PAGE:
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You are here : 3-RX.com > Drugs & Medications > Detailed Drug Information (USP DI) > Antidepressants, Monoamine Oxidase (MAO) Inhibitor : Before Using

Antidepressants, Monoamine Oxidase (MAO) Inhibitor (Systemic)

Antidepressants, Monoamine Oxidase (MAO) Inhibitor | Before Using | Proper Use | Precautions | Side Effects | Additional Information

Before Using This Medicine

In deciding to use a medicine, the risks of taking the medicine must be weighed against the good it will do. This is a decision you and your doctor will make. For monoamine oxidase (MAO) inhibitors, the following should be considered:

Allergies - Tell your doctor if you have ever had any unusual or allergic reaction to any MAO inhibitor. Also tell your health care professional if you are allergic to any other substances, such as foods, preservatives, or dyes.

Diet - Dangerous reactions such as sudden high blood pressure may result when MAO inhibitors are taken with certain foods or drinks. The following foods should be avoided:

  • Foods that have a high tyramine content (most common in foods that are aged or fermented to increase their flavor), such as cheeses; fava or broad bean pods; yeast or meat extracts; smoked or pickled meat, poultry, or fish; fermented sausage (bologna, pepperoni, salami, summer sausage) or other fermented meat; sauerkraut; or any overripe fruit. If a list of these foods and beverages is not given to you, ask your health care professional to provide one.
  • Alcoholic beverages or alcohol-free or reduced-alcohol beer and wine.
  • Large amounts of caffeine-containing food or beverages such as coffee, tea, cola, or chocolate.

Pregnancy - A limited study in pregnant women showed an increased risk of birth defects when these medicines were taken during the first 3 months of pregnancy. In animal studies, MAO inhibitors caused a slowing of growth and increased excitability in the newborn when very large doses were given to the mother during pregnancy.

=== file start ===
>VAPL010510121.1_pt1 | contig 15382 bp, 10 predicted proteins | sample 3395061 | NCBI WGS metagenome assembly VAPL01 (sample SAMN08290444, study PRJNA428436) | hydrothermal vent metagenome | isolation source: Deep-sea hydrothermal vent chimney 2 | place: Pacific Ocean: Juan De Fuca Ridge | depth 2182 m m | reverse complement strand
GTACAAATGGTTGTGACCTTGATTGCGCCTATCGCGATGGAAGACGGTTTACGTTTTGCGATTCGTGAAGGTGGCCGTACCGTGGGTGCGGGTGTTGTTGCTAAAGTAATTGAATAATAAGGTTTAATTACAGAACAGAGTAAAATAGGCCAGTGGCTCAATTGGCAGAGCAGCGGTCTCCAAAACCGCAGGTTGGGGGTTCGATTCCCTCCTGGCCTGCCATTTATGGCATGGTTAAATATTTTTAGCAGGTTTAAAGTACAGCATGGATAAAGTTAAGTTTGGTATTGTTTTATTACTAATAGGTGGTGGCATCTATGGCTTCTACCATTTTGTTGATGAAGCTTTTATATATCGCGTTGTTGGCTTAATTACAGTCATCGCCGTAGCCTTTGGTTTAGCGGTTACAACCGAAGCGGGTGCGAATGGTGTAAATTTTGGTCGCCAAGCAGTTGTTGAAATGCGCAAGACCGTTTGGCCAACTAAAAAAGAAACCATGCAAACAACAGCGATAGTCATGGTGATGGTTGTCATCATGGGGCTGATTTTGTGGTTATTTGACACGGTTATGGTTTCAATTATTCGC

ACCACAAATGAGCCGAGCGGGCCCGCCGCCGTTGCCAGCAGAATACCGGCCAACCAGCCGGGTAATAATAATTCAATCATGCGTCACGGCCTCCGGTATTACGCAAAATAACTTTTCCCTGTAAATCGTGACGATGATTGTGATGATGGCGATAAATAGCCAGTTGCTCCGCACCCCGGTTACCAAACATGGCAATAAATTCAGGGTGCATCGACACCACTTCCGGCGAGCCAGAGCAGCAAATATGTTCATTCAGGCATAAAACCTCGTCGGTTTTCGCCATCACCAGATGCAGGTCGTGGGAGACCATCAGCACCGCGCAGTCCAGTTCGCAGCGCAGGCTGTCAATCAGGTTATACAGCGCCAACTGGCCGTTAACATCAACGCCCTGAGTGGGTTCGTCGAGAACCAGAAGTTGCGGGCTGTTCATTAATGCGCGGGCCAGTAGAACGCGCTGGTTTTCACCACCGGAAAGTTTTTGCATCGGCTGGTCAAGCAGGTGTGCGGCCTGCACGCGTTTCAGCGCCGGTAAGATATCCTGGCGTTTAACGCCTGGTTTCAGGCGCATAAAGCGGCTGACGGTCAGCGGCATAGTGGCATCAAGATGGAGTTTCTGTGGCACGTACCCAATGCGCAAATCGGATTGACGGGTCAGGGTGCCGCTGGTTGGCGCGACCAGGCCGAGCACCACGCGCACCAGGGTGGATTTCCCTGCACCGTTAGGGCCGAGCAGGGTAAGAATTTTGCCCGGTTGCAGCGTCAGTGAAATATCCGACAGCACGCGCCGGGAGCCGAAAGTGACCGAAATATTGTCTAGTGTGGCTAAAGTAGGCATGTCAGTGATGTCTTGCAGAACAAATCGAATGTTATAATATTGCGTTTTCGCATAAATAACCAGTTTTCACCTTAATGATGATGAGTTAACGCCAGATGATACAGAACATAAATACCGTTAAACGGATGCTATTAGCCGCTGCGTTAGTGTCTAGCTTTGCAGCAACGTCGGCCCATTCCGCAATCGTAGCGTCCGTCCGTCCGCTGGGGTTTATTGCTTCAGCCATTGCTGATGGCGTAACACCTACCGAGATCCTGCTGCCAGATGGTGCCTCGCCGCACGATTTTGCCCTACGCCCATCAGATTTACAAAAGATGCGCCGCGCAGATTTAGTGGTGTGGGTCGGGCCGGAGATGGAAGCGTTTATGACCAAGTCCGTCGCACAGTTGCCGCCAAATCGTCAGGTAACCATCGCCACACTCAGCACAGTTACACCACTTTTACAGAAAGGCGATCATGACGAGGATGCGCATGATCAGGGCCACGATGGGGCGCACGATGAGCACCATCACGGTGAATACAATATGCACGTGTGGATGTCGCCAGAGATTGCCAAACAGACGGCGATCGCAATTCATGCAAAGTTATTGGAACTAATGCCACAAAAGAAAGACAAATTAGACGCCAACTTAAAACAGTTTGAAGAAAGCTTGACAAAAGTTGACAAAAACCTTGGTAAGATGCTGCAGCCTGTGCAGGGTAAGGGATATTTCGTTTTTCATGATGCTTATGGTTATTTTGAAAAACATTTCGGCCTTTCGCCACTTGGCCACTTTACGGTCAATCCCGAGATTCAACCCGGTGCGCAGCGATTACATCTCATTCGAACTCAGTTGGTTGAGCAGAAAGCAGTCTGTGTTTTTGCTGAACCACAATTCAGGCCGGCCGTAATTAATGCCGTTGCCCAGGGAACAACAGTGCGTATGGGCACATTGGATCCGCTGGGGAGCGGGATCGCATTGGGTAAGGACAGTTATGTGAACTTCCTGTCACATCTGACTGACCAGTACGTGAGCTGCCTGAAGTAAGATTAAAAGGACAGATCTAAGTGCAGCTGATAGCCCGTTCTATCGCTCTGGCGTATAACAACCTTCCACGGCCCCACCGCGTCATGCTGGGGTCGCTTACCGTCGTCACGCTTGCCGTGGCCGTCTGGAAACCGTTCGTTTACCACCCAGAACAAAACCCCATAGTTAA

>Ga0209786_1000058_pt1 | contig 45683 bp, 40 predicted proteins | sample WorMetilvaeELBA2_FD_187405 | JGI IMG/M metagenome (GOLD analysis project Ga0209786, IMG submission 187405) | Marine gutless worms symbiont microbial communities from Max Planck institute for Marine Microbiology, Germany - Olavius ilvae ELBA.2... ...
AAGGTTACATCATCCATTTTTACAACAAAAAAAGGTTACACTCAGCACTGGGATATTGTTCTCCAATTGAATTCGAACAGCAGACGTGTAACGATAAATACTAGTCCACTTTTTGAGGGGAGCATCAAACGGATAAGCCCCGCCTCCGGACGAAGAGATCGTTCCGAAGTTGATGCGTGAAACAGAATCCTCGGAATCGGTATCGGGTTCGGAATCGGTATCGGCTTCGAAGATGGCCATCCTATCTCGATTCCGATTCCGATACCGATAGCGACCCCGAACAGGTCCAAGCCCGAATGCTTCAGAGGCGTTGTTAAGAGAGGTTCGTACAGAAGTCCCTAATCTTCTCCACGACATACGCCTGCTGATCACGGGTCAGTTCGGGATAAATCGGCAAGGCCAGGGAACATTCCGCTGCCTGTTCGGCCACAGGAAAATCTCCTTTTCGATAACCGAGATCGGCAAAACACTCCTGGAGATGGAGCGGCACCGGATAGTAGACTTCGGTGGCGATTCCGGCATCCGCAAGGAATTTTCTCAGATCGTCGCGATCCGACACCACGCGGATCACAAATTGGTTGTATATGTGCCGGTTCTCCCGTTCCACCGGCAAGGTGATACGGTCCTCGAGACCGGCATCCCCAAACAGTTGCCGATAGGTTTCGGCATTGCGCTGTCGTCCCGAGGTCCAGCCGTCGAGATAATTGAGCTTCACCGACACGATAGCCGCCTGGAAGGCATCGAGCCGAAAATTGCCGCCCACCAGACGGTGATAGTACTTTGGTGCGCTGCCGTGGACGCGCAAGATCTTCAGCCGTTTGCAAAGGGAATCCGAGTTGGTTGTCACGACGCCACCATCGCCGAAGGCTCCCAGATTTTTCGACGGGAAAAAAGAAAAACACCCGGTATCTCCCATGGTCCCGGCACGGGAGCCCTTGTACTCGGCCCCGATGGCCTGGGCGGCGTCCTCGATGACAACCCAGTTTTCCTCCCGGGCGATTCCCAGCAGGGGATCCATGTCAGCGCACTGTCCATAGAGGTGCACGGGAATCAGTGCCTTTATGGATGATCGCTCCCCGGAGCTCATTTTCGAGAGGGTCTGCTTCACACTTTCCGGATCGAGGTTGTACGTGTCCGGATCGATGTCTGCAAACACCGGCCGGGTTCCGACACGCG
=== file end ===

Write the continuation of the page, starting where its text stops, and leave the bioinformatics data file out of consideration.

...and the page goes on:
Breast-feeding - Tranylcypromine passes into the breast milk; it is not known whether isocarboxazid or phenelzine passes into breast milk. Problems in nursing babies have not been reported.

Children - Studies on these medicines have been done only in adult patients, and there is no specific information comparing use of MAO inhibitors in children with use in other age groups. However, animal studies have shown that these medicines may slow growth in the young. Therefore, be sure to discuss with your doctor the use of these medicines in children.

Older adults - Dizziness or lightheadedness may be especially likely to occur in elderly patients, who are usually more sensitive than younger adults to these effects of MAO inhibitors.

Other medicines - Although certain medicines should not be used together at all, in other cases two different medicines may be used together even if an interaction might occur. In these cases, your doctor may want to change the dose, or other precautions may be necessary. When you are taking MAO inhibitors, it is especially important that your health care professional know if you are taking any of the following:

  • Amphetamines or
  • Antihypertensives (high blood pressure medicine) or
  • Appetite suppressants (diet pills) or
  • Cyclobenzaprine (e.g., Flexeril) or
  • Fluoxetine (e.g., Prozac) or
  • Levodopa (e.g., Dopar, Larodopa) or
  • Maprotiline (e.g., Ludiomil) or
  • Medicine for asthma or other breathing problems or
  • Medicines for colds, sinus problems, or hay fever or other allergies (including nose drops or sprays) or